The question-and-answer site Quora may have strayed into a stereotype, when a user asked the loaded question, “Is software development really a dead-end job after age 35-40?”
But some of the most convincing rebuttals came from people in their 60s.
One was Steven Ussery, who received his masters in computer science back in 1989 at Texas A&M University — and was still programming decades later, and loving what he did.
“I am a 65-year-old software engineer who has worked for Apple, Adobe, eBay, Microsoft, VMware, Cisco, FileMaker, XO Communications, 2Wire, Egnyte, Nexsan, and two other start-ups,” Ussery wrote. “I have been laid off five times in my career. I always find another job within three to four weeks — even during a recession.”
His years of experience gave him confidence for learning any computer language on any platform, and though he now needs more interviews to land a position, the outsourcing of jobs has never stopped him. “If you love it as I do nothing but death or poor health can stop you. All it takes is a determination.”
Ussery’s inspiring answer — posted in 2018 when he was consulting at Cisco as a senior software development engineer — eventually went viral, and has now racked up nearly 15 million views and more than 24,000 upvotes.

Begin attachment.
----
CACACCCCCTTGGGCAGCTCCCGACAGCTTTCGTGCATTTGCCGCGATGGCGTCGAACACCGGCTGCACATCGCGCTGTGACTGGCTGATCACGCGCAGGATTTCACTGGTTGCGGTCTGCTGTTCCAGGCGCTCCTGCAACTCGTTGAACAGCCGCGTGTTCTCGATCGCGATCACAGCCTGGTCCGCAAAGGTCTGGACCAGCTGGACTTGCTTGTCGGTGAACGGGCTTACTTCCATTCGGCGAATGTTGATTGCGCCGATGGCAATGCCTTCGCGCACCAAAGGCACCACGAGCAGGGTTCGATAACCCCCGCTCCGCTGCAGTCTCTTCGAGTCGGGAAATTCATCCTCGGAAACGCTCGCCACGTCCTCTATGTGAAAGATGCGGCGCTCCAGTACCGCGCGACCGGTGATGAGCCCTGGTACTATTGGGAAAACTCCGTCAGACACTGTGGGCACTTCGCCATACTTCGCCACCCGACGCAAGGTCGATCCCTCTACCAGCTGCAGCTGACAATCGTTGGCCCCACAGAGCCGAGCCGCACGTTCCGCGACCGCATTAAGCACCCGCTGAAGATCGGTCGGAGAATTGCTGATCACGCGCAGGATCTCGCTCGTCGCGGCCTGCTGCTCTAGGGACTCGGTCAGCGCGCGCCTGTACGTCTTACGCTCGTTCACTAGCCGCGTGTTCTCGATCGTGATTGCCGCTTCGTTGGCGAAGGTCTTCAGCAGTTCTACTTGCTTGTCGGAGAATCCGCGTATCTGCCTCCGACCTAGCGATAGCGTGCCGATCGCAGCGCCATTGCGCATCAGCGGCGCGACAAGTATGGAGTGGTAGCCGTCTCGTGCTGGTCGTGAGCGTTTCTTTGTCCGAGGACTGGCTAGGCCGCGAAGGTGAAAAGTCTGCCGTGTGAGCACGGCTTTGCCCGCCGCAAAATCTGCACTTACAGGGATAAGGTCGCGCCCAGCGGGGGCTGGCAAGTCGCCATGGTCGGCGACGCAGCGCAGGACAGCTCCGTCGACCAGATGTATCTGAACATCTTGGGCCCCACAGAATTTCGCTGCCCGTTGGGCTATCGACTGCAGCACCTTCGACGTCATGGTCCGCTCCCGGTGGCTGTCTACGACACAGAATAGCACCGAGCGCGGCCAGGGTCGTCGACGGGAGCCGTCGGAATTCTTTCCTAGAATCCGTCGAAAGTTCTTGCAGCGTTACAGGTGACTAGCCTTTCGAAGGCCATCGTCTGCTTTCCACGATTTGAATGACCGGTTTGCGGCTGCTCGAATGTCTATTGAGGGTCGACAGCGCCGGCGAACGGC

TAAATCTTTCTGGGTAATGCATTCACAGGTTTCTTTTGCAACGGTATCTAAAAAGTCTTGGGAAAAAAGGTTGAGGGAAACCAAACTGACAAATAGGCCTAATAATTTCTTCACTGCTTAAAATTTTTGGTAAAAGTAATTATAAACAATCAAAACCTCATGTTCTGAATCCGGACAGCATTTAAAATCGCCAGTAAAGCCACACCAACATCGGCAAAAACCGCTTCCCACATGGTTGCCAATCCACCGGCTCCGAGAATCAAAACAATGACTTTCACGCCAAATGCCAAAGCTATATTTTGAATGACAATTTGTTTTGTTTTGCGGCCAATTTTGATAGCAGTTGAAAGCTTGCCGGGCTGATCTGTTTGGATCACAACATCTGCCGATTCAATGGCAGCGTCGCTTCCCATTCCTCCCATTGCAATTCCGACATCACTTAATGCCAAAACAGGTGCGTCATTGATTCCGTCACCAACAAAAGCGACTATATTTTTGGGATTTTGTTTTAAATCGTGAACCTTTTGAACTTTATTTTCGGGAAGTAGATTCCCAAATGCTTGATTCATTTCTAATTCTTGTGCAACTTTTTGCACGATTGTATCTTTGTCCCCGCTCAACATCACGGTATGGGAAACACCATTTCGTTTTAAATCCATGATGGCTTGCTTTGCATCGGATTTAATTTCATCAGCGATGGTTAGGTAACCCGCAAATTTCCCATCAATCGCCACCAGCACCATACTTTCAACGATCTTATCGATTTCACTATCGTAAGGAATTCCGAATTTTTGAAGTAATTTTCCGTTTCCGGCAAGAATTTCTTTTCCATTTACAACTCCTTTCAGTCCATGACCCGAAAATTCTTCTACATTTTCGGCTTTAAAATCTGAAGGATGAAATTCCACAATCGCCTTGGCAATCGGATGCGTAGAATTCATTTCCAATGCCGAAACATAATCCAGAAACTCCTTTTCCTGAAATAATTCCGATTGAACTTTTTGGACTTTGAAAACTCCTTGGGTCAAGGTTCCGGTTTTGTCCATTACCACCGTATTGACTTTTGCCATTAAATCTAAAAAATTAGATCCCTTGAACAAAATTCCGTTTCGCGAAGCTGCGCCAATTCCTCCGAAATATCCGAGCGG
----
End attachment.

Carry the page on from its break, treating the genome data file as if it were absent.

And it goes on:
Ussery wasn’t the only programmer who’d stayed in the game. His story received nearly 500 comments, including responses from other senior programmers.
Among the 400 answers to the question was another Quora user sharing the story of their 66-year-old father. He’d just fielded a phone call from a Google recruiter asking him to return to the company — after a long, highlight-filled career that had started decades ago, without a single programming course in college.
“While at Google, he wrote software in Java, a language that wasn’t even invented until he was 45,” wrote the Quora user. “One of the great things about software development is it’s all about your passion to learn and ability to perform, which is demonstrated by my dad’s career and the careers of thousands others.”
The biggest takeaway message may be that nothing can stop a programmer with genuine enthusiasm for their work.
And there’s an interesting epilogue to Ussery’s story. An update posted in 2020 said he’d finally moved on to part-time consulting and full-time retirement (though “I will still be programming and possibly teaching at the nearby Texas State University-San Marcos. I’m not giving up. I’m just moving on to a new phase.”) Yet according to his LinkedIn profile, Ussery’s semi-retirement lasted only about 15 months, until he took on yet another position as a MacOS developer for Logitech’s consumer electronics products.